The Five Sorrowful Mysteries of Andy Africa (Hardcover)
Crackling with energy and intelligence, this debut is the "smart, subversive, funny, heartbreaking" (Kamila Shamsie) story of an exceptional teenager coming of age in the shadow of colonialism and communal violence in Nigeria.
Andrew Aziza is an unusually smart fifteen-year-old in Kontagora, Nigeria. He lives with his fiercely protective mother, Gloria, and fantasizes obsessively about white girls-especially blondes. When he's not in church, at school, or hanging about town with his droogs wishing to become one of “Africa's first superheroes,” he's contemplating the larger questions with his teacher Zahrah and his equally brilliant friend Fatima, a Hausa-Fulani girl who has feelings for him. Together they discuss mathematical theorems, Black power, and what Andy has deemed the Curse of Africa.
Sure enough, the reluctantly nicknamed Andy Africa soon falls hopelessly and inappropriately in love with the first white girl he lays eyes on: Eileen. But at the church party held to celebrate her arrival, multiple crises loom. An unfamiliar man there claims, despite his mother's denials, to be Andy's father, and an anti-Christian mob has gathered, headed for the church. In the ensuing havoc and its aftermath, Andy is forced to reckon with his identity and desires and determine how to live on the so-called Cursed Continent.
The Five Sorrowful Mysteries of Andy Africa announces a dazzlingly unique literary voice. Crackling with energy, this tragicomic novel provides a stunning lens into contemporary African life, the complicity of the West, and the impossible challenges of growing up in a turbulent world.
"Buoro is a writer of imagination and flair . . . His sentences are mad, boisterous, incantatory—and, in a continent where rhythm is as common as praying, quite singular. The prose on any page could only be his. And Andy Africa is an unforgettable character: an old soul, goofy and generous, who dreams his evanescent dreams while battling his friends’ joshing and his own longings. The challenges facing young people—among them poverty, corruption and the vision of life in Europe and America that social media peddles— are one reason contemporary African literature is rich in coming-of-age stories. For its sheer energy, The Five Sorrowful Mysteries of Andy Africa is among the best." - The Economist
"A literary blockbuster . . . A voice that is upbeat, familiar, catchy and breezy as a pop song . . . Storylines are set within Buoro’s vibrant, nuanced representation of Nigeria. He does not exoticise or sanitise Africa for the western gaze. Instead, he presents west Africa’s complexity and contradictions … Buoro commits to representing diversity within Blackness, the way Toni Morrison does." - The Guardian (UK)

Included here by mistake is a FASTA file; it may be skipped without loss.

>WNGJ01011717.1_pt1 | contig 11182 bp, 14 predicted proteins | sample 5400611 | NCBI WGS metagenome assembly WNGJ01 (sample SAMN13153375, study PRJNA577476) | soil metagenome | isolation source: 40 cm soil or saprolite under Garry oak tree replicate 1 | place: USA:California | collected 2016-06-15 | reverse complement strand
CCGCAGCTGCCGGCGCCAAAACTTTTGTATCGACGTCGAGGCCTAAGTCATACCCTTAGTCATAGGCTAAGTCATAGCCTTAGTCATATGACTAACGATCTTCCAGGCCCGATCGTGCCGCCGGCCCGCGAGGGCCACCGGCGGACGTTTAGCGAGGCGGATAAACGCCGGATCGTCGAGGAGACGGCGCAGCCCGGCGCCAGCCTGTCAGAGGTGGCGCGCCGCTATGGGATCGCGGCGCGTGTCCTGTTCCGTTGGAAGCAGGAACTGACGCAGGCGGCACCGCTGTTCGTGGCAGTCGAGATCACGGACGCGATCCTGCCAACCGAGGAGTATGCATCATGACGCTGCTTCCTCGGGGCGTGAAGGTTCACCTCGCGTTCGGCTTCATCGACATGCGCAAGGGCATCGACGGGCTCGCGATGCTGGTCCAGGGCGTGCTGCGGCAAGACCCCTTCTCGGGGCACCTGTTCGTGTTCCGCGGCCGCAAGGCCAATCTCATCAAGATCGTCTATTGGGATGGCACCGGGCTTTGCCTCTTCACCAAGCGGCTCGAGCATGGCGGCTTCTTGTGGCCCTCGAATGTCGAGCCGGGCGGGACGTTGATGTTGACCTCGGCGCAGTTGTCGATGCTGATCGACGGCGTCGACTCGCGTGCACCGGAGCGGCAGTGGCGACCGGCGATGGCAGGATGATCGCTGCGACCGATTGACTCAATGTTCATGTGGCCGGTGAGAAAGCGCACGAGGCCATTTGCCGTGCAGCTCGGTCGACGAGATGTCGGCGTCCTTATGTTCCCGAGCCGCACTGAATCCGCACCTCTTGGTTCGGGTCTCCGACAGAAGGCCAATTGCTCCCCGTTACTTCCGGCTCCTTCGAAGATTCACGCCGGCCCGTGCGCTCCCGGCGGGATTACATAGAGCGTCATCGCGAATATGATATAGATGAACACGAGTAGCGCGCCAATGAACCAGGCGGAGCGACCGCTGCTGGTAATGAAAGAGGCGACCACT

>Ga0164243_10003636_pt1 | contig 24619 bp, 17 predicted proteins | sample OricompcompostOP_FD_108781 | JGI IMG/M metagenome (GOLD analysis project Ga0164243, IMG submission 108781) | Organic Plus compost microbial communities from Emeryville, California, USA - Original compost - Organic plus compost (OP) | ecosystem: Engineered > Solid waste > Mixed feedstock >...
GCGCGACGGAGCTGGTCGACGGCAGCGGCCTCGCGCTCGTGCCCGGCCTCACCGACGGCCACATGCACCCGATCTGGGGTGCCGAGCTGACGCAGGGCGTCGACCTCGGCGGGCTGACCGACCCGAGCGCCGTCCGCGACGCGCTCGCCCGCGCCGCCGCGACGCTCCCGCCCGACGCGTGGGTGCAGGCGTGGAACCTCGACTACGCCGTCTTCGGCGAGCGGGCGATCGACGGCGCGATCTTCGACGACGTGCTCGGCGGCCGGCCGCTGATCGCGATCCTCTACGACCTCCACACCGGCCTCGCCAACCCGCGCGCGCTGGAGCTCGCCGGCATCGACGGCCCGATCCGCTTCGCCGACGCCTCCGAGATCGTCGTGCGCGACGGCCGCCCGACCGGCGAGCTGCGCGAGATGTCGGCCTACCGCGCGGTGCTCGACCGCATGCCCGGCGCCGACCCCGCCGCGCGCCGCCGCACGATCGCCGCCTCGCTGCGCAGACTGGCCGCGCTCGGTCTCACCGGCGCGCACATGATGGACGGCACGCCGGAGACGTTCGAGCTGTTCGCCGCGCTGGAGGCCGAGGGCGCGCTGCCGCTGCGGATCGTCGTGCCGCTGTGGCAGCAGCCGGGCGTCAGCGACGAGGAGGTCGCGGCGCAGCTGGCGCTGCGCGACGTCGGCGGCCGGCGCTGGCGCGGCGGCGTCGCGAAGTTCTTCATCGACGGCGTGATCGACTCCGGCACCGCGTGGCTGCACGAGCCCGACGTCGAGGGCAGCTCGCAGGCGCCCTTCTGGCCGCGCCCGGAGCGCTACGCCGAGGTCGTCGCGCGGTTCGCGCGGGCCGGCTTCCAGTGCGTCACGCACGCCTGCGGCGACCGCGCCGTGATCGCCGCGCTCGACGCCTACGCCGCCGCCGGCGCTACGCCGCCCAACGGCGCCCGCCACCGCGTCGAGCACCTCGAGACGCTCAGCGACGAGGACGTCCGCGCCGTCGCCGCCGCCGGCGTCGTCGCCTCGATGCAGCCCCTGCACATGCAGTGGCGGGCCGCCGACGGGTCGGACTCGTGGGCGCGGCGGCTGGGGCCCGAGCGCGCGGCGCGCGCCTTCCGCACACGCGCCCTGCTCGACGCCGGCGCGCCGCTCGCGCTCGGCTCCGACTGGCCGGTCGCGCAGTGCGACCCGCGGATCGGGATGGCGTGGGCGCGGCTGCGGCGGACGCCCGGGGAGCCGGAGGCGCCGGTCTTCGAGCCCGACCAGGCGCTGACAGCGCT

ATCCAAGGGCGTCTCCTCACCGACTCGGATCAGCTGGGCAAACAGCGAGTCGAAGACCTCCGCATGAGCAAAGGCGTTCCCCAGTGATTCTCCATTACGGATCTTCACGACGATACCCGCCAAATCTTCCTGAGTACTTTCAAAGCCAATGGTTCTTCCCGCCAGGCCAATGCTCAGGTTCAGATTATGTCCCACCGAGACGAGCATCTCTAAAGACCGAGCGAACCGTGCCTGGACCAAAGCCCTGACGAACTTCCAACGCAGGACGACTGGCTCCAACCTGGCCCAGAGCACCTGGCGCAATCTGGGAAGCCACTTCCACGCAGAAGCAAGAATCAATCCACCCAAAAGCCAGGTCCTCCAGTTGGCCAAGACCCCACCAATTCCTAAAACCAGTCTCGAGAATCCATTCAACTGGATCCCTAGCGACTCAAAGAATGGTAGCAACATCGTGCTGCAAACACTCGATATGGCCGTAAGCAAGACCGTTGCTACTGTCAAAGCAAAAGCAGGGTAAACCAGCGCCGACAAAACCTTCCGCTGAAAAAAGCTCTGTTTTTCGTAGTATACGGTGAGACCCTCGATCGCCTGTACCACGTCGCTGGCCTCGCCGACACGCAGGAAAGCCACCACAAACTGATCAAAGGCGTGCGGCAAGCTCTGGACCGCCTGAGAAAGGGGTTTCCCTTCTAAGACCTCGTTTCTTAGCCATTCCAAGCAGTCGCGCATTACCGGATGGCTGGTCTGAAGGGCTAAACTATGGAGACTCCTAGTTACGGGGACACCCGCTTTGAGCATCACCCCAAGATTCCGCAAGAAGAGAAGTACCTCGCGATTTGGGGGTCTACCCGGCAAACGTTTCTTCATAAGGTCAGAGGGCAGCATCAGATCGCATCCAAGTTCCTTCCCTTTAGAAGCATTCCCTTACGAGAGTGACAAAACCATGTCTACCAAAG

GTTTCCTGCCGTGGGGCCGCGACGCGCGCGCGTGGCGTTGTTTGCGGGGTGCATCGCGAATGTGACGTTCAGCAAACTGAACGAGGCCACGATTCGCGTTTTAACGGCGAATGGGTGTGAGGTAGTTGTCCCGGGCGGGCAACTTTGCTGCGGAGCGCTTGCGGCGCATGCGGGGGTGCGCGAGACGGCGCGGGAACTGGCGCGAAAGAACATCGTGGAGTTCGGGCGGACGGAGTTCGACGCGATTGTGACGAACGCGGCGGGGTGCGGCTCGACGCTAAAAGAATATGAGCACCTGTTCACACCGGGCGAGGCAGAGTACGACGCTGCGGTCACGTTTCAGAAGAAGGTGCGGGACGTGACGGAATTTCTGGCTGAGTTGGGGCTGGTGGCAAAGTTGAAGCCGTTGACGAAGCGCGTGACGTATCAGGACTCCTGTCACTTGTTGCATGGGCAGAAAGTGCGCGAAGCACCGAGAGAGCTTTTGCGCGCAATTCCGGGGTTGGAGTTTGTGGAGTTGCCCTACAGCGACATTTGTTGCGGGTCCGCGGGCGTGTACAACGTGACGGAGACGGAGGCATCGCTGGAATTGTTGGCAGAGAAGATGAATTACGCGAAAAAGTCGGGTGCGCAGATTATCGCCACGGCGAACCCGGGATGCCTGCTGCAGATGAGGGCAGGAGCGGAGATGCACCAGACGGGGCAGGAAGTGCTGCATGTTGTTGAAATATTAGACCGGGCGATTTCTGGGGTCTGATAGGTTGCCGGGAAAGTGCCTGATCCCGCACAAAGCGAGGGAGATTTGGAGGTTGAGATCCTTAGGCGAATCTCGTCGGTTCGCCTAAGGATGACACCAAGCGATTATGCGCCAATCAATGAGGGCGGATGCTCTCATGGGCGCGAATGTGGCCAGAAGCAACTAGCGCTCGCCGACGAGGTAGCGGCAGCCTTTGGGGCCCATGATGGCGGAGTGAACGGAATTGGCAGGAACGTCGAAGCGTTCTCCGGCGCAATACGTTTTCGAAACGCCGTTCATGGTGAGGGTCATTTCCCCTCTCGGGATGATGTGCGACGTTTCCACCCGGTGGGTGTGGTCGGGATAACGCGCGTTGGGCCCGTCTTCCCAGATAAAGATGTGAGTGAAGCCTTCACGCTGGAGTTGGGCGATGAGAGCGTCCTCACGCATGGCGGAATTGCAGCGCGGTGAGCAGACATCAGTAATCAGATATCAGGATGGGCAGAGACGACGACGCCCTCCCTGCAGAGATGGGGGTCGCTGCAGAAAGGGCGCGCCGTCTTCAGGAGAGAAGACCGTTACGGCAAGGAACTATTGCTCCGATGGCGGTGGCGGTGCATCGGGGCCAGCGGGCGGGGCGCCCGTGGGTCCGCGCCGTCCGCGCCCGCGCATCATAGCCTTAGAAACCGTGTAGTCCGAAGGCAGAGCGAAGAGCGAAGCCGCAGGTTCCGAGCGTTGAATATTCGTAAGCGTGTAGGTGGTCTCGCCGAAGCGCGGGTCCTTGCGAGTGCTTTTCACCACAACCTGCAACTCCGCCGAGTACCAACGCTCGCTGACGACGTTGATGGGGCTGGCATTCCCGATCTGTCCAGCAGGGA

"Funny and poignant." - Los Angeles Times
"Enthrals . . . Punchy . . . The vivid immediacy of Buoro’s prose is transporting . . . There is swagger and humility in Buoro’s writing, which blends the bluster of a teenage boy who knows he’s a “loud smartass” with the diffidence of someone who knows his country is broken . . . When, near the end of the book, Zahrah tells Andy, “You’ve got a huge interesting life ahead of you,” she could be talking about Buoro, whose writing deserves to inspire a generation of superheroes." - The Times (UK)
"A heart wrenching coming-of-age story … This debut novel grapples with identity and contemporary African life all through its beautiful prose." - USA Today
"A debut from a sharp new voice . . . Stephen Buoro’s first novel is funny, vulgar, and wrenching." - New York Magazine
"A compelling but never boring portrait . . . Written in an obscene, colloquial style reminiscent of Junot Diaz and Sherman Alexie, the novel is funny, raucous, and most devastating." - Buzzfeed
"Craft and verve abound in this tragicomic coming-of-age debut fueled by the lapel-grabbing voice of its 15-year-old narrator, Andy . . . Both sweet and sour, it offers a family story, a thwarted romance and a story of friendship . . . A multi-level success, attuned to political and cultural complexity, but bright and breezy reading with it." - Daily Mail
"Hilarious and heartbreaking and full of surprises." - Philadelphia Inquirer